Generally when you are first told about a film ‘in the biz’ it seems like you find out who is directing, who is producing, who the big actors are, and what the budget is. From these few pieces of information, an expectation for the film is born. For example, if you hear that Johnny Smith is directing a film produced by Jennie Smith, the main actor is Susie Smith and the budget is $2,000… you’re not going to have many expectations. That can sometimes work to your favor; you can be blown away by an independent film made on a tiny budget with no-name actors; it can rock the film world and make you open your eyes in different way. On the other hand, it’s probably not going to be a big money maker, you have no idea if any of the people involved in the film have any talent whatsoever, and if it’s one of those rare films that does shake up the film world- well then, that’s great… but that’s probably .001% of films. Conversely, if you hear that Harrison Ford is starring in a film directed by Stephen Spielberg, produced by George Lucas and has a budget of $125 million… you most definitely will have certain expectations. You know their track history, you know the work that they put into their films, you know, even if it’s just subconsciously, how they spend their money (big name actors? special effects? props? music? locations?) and judging by this list, you’ll know that I’m referring to the most recent Indiana Jones, and that title brings with it a whole new set of expectations.
All of these variables go into what makes up a film; how it is developed, how it is made, how it is marketed, and how the fans receive it. While a film isn’t necessarily dictated by its budget, it seems that it is often led by it. I think it's hard to remember as a fan of film that it is actually a very serious business, and every single thing revolving around it costs money... even just thinking on a really small scale: think of the cost for the batteries used on a film set! Then add in the expenses for all of those rolls of duct tape! Now don’t forget about the coffee, water, and granola bars. That’s a lot of money added up, and that’s just the inconsequential costs. Now add in the cast’s salaries, the director and the crew’s salaries, the catering bill for lunch every day for upwards of 100 people, car rentals and hotel rooms for the duration of the shoot, electricity costs to keep the generator running around the clock, costumes, lighting, and walkie-talkies!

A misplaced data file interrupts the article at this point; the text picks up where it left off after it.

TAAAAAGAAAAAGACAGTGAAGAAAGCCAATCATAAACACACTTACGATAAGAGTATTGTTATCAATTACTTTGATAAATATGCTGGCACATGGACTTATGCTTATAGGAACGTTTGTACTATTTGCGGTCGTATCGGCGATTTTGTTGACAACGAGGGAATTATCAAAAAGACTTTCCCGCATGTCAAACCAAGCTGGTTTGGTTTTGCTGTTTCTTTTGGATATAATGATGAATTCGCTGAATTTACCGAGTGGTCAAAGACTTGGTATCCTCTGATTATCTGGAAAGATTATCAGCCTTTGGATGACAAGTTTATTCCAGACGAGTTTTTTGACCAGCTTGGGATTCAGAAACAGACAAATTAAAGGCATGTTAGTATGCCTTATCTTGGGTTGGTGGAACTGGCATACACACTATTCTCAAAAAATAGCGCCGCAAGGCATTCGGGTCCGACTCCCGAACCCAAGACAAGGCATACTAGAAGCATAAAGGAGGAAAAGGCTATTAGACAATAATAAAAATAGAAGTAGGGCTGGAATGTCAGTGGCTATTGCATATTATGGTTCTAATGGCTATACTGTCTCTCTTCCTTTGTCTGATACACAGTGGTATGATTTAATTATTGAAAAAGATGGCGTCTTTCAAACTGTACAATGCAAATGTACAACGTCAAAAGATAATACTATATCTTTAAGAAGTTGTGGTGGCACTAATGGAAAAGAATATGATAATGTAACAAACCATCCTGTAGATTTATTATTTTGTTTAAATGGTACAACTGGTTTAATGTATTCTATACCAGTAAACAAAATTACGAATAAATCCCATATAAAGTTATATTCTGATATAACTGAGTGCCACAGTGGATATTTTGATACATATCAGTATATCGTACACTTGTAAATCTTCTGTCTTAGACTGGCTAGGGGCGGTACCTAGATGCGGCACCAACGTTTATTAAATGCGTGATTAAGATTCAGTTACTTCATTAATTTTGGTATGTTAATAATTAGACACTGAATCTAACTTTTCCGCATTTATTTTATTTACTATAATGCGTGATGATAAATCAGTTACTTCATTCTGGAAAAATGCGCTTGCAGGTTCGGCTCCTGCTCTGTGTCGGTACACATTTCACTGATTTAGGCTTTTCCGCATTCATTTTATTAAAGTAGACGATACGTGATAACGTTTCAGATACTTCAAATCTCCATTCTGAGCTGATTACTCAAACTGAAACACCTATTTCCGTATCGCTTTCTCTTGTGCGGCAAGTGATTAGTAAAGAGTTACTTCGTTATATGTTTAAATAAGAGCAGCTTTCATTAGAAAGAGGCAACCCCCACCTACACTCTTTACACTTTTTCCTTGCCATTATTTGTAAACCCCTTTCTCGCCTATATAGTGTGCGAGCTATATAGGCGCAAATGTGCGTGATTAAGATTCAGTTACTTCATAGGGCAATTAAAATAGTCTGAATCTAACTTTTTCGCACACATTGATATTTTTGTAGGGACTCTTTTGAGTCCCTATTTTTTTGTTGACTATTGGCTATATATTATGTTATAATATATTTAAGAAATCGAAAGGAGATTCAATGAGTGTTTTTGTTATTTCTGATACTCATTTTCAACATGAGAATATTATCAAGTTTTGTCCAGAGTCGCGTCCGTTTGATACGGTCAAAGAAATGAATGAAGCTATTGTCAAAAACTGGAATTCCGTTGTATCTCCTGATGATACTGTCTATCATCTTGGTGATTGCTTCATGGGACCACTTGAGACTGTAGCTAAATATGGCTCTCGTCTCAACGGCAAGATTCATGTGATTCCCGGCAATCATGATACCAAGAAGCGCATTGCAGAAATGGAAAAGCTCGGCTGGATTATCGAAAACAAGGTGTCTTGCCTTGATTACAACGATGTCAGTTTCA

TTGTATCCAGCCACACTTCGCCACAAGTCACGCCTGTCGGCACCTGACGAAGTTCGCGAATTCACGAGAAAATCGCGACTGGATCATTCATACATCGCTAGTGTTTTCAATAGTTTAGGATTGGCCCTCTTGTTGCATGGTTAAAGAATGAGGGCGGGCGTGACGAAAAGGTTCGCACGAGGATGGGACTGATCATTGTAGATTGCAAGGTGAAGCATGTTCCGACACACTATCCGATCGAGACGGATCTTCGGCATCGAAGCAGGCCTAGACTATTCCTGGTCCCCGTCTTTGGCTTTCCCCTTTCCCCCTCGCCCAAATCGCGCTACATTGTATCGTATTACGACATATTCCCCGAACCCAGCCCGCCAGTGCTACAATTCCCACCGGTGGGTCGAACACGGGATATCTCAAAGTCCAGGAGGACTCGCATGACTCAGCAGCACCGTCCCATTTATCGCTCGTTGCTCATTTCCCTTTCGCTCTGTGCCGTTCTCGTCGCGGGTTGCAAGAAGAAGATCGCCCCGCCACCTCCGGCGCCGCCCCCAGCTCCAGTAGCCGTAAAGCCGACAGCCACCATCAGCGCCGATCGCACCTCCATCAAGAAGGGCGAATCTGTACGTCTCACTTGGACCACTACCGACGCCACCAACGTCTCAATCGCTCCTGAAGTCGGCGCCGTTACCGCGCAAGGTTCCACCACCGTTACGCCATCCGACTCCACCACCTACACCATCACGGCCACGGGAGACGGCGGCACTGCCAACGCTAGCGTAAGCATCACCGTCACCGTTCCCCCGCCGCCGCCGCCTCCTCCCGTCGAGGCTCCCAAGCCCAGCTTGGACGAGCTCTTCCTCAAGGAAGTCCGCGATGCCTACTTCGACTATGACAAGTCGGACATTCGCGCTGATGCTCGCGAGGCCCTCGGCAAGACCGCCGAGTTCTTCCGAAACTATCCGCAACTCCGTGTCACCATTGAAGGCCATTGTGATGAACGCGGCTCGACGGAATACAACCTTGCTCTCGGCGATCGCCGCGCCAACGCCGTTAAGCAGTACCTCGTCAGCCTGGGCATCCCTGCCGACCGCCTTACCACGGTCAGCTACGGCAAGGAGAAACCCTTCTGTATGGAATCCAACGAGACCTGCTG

And I’m still just on the shoot! I haven’t even added in the post-production stuff like editing, special effects (oh so costly), music and marketing. There are so many avenues for expenses that, generally, it is the budget that tells you what you can and cannot have in a film. I read a quote somewhere that “a large budget can allow you to be creative, but a small one will force you to be creative.” That stuck with me because you can see how different films choose to spend their money, and where their priorities for the film lie based on those choices. Greg called this, “deciding where to bring your bling.” Filmmakers need to decide where they’re going to spend the most for the “money shots.”
My own opinions of Eragon aside (I’m not a huge fan of the books, and I found the adaptation seriously lacking), it is a good case study for how a budget can affect the adaptation of a book. When I spoke to Wyck Godfrey about his work on Eragon, he focused heavily on the budget constraints of the film, and the intentions of the studio that alienated the original work. He was brought onto the project rather late, as he has a lot of experience and the Powers That Be seemed to hope that he would be able to help get the project back on track. When he joined, the budget had recently been cut nearly in half. This is huge. Imagine Indiana Jones, my previous example, the budget of which was $125 million, suddenly finding out that they only had $62 million to work with. An actor like Harrison Ford can cost $25 million alone (that was his reported salary for K-19: The Widowmaker, 2002). How on earth are you supposed to create a believable world in the Amazon, special effects like spaceships and man-eating ants, pay the cast, crew, extras, rentals etc. etc. on $40 million?
The answer for Eragon, whose budget hovered around $100 million, was to cut scenes, and play up the “money shots.”
Wyck tried to get them to focus more on the story, making Eragon a bit younger (the studio wanted someone around 25, he argued for a younger teen as Eragon was supposed to be, and they settled on Ed Speelers, 17 at the time), and Wyck wanted to include the scenes that are integral to the plot should the sequels be created, in order to have correct continuity. Apparently this was not very plausible in the filmmaker’s and studio’s eyes, as they pretty much disregarded the book, and decided to make it a “spectacle” film for a holiday release. They drifted away from the plot, and focused on the money shots like those of Saphira, the dragon. “Every time that dragon was on screen, it cost a fortune,” Wyck described, “but that’s where they wanted to put their money. They got rid of Angela, the cat…a lot of stuff, so they could have more shots of Saphira.”